Green, white or matte coloring—Our personal color associations can lead us astray, and manufacturers know it. Green connotes life. White connotes purity. Matte connotes nature-friendly. This is purely a psychological tug. Nothing about the outside color of the bottle guarantees what is actually in the bottle. I could pour arsenic into a pretty green bottle and it still wouldn’t be good for you. Read the ingredients instead.

Leaves, bees, flowers or smiling suns—Again this is an emotional pull. It’s an attempt to convince the unwary shopper that the product is blessed by Mother Nature herself. They mean nothing. Look at what’s in the bottle.

Are you detecting a theme here? There is no substitute for reading ingredients and finding out what they mean and how your body reacts to them.

So here’s a test. Check out this bottle pictured on the right. What does it say about what’s inside? Absolutely nothing. The bottle might as well be blank!(Bottle design by our awesome graphic designer Rachel Day.) By this point you’re probably a little bit irked by manipulative labeling practices. Instead of jumping up and down for someone else to do something about this, here’s what you can do:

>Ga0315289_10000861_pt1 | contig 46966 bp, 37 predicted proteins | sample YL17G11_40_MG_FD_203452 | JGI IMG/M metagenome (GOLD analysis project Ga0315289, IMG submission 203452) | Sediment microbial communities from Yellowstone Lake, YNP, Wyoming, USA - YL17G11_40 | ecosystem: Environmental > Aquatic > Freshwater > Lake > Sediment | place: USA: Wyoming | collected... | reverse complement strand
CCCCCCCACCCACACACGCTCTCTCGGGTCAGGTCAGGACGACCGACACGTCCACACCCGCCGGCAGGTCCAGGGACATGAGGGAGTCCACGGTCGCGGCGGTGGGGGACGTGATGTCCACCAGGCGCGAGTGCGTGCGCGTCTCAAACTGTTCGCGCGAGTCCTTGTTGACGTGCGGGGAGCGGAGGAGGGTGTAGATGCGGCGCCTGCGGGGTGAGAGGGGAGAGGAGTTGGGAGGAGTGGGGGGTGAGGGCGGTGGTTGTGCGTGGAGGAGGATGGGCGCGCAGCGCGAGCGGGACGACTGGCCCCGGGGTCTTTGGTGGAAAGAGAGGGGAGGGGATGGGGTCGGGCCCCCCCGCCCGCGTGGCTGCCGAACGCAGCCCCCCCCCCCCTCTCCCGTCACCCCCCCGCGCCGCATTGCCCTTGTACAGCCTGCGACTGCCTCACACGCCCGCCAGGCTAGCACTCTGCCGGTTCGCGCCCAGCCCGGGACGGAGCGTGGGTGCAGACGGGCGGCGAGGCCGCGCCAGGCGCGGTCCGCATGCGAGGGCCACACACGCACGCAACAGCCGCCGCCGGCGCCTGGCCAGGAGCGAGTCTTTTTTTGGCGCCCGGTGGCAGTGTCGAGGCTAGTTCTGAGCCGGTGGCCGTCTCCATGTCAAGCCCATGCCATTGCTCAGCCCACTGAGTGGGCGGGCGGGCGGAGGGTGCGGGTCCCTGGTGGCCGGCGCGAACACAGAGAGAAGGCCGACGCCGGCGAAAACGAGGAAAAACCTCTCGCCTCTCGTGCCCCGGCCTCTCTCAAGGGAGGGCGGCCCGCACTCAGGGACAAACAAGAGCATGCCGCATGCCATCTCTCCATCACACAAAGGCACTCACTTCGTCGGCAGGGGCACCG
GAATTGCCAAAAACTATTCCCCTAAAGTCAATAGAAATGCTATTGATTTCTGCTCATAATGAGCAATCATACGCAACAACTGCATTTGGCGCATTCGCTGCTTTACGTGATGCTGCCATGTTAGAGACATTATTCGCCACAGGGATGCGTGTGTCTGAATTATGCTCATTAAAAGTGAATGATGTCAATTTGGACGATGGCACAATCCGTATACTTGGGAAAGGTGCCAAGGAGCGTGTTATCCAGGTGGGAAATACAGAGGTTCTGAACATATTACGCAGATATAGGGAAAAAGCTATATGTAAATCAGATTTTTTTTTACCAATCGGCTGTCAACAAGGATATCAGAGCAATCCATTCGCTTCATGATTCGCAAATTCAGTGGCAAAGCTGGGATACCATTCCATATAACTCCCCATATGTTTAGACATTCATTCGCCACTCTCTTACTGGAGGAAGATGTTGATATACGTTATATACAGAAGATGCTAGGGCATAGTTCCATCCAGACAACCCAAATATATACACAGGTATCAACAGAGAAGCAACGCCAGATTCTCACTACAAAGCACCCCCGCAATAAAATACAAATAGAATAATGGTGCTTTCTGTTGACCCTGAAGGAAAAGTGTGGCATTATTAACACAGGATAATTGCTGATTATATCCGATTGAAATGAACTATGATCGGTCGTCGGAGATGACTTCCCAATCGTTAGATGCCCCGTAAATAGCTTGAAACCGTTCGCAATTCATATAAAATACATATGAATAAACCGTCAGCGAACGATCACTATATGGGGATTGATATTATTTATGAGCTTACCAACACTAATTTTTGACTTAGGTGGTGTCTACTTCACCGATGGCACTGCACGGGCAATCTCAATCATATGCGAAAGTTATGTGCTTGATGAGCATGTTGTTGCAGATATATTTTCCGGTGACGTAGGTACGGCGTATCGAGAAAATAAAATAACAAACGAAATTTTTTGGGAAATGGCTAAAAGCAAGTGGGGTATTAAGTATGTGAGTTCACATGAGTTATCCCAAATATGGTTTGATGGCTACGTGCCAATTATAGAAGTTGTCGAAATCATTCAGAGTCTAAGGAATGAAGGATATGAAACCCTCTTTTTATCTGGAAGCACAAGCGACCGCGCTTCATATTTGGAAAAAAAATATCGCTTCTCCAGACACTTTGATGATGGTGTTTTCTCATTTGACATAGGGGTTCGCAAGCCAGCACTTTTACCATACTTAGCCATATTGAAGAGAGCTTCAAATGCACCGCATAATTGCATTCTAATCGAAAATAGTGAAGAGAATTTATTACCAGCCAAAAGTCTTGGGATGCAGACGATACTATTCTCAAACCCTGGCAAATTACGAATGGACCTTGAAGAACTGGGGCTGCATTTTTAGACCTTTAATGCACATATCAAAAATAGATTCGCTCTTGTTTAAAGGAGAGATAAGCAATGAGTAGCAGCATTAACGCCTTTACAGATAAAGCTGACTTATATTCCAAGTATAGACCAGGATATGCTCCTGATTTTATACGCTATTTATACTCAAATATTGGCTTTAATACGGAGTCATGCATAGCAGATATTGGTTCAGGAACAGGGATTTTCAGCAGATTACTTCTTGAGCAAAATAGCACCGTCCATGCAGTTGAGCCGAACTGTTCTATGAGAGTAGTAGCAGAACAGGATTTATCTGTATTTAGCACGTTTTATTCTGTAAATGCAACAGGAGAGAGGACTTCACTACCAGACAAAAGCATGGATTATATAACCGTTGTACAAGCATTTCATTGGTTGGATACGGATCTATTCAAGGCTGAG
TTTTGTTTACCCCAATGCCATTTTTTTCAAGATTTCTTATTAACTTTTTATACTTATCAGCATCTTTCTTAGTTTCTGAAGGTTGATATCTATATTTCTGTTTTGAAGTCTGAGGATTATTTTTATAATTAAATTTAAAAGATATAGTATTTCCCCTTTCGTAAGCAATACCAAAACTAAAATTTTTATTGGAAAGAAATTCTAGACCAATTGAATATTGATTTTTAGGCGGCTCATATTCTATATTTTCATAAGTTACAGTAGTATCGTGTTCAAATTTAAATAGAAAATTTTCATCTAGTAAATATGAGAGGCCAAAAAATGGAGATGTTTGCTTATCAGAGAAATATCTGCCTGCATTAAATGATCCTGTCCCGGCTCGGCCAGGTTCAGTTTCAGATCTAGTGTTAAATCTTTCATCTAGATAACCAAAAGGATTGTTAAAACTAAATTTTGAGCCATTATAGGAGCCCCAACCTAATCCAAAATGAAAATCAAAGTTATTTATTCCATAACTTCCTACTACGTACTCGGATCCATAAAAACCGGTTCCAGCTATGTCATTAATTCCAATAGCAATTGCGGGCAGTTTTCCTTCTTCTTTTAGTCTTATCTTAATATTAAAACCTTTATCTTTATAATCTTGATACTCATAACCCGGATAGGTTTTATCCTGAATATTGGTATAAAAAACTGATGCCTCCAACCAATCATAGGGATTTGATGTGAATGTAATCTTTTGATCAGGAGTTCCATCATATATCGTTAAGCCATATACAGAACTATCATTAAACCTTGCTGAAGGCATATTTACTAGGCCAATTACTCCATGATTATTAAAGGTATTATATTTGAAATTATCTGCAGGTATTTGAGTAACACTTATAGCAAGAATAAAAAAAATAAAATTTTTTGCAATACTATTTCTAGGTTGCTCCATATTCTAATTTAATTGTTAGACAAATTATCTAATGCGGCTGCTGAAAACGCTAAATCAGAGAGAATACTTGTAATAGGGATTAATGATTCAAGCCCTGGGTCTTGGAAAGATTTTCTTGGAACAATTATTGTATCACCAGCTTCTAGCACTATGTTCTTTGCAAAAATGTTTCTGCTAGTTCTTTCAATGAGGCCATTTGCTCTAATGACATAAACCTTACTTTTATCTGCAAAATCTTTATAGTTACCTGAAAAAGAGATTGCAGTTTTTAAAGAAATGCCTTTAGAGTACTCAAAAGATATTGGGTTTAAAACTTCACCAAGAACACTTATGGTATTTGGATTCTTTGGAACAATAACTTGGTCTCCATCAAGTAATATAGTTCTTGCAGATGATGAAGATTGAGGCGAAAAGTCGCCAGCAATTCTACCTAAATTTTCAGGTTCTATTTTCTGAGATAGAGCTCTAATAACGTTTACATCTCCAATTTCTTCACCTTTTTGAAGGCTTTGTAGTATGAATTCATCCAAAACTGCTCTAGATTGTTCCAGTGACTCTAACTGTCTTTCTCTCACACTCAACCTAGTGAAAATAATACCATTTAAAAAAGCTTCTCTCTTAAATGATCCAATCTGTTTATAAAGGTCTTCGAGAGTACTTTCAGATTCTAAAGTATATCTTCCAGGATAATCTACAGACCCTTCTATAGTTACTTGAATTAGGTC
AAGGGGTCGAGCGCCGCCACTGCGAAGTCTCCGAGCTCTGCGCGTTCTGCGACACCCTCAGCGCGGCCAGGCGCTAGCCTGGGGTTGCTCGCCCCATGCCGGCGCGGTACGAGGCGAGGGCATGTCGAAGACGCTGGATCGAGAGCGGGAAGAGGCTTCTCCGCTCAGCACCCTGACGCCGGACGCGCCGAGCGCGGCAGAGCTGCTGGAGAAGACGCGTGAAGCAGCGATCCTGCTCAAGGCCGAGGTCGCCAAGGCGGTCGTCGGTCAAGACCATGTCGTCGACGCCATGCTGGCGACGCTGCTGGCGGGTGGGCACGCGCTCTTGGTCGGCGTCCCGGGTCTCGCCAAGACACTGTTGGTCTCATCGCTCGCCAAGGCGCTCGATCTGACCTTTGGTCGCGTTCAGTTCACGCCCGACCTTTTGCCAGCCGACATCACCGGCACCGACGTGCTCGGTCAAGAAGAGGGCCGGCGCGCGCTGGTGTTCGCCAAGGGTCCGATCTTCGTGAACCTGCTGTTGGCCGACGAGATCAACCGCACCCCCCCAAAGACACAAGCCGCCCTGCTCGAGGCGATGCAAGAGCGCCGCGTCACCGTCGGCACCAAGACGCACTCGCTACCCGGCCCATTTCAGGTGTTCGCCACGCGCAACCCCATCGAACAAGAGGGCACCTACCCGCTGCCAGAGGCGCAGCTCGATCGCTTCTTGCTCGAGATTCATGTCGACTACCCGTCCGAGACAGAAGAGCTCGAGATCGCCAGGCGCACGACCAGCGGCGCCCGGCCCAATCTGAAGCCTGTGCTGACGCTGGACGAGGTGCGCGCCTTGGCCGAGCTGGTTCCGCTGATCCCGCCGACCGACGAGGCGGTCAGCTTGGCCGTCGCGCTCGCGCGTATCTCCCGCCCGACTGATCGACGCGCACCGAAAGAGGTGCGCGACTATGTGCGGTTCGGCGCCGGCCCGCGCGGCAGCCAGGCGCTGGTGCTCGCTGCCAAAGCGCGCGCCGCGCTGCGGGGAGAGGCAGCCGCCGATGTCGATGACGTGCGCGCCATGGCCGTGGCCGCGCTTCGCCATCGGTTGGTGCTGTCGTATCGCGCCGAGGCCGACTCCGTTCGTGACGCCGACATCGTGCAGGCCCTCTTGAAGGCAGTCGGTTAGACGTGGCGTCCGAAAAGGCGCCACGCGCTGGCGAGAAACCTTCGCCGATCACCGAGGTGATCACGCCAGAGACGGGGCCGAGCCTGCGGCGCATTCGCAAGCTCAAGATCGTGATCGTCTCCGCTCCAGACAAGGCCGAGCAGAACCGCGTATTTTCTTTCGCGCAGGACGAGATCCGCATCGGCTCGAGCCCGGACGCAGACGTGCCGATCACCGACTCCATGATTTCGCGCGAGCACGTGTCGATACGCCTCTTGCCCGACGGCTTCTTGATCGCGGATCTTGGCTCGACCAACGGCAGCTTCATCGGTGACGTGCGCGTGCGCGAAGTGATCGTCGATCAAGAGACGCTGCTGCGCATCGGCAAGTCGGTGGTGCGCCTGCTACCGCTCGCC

• Read ingredients on the back label rather than claims on the front label.
  • Study the Skin Deep Database to understand products and ingredients.
  • Support activism and legislation to curb misleading labeling, such as the Campaign for Safe Cosmetics.
  • And most importantly: Don’t buy cruddy products.

Further reading

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XS says:

Hi, thanks for sharing these info. I am using the peppermint castile soap and is thinking of buying the sandalwood jasmine one but unlike the peppermint which states peppermint essential oil as one of its ingredients, the sandalwood jasmine one states natural sandalwood jasmine fragrance. May I know is that essential oil also? Thank you.

Lisa Bronner says: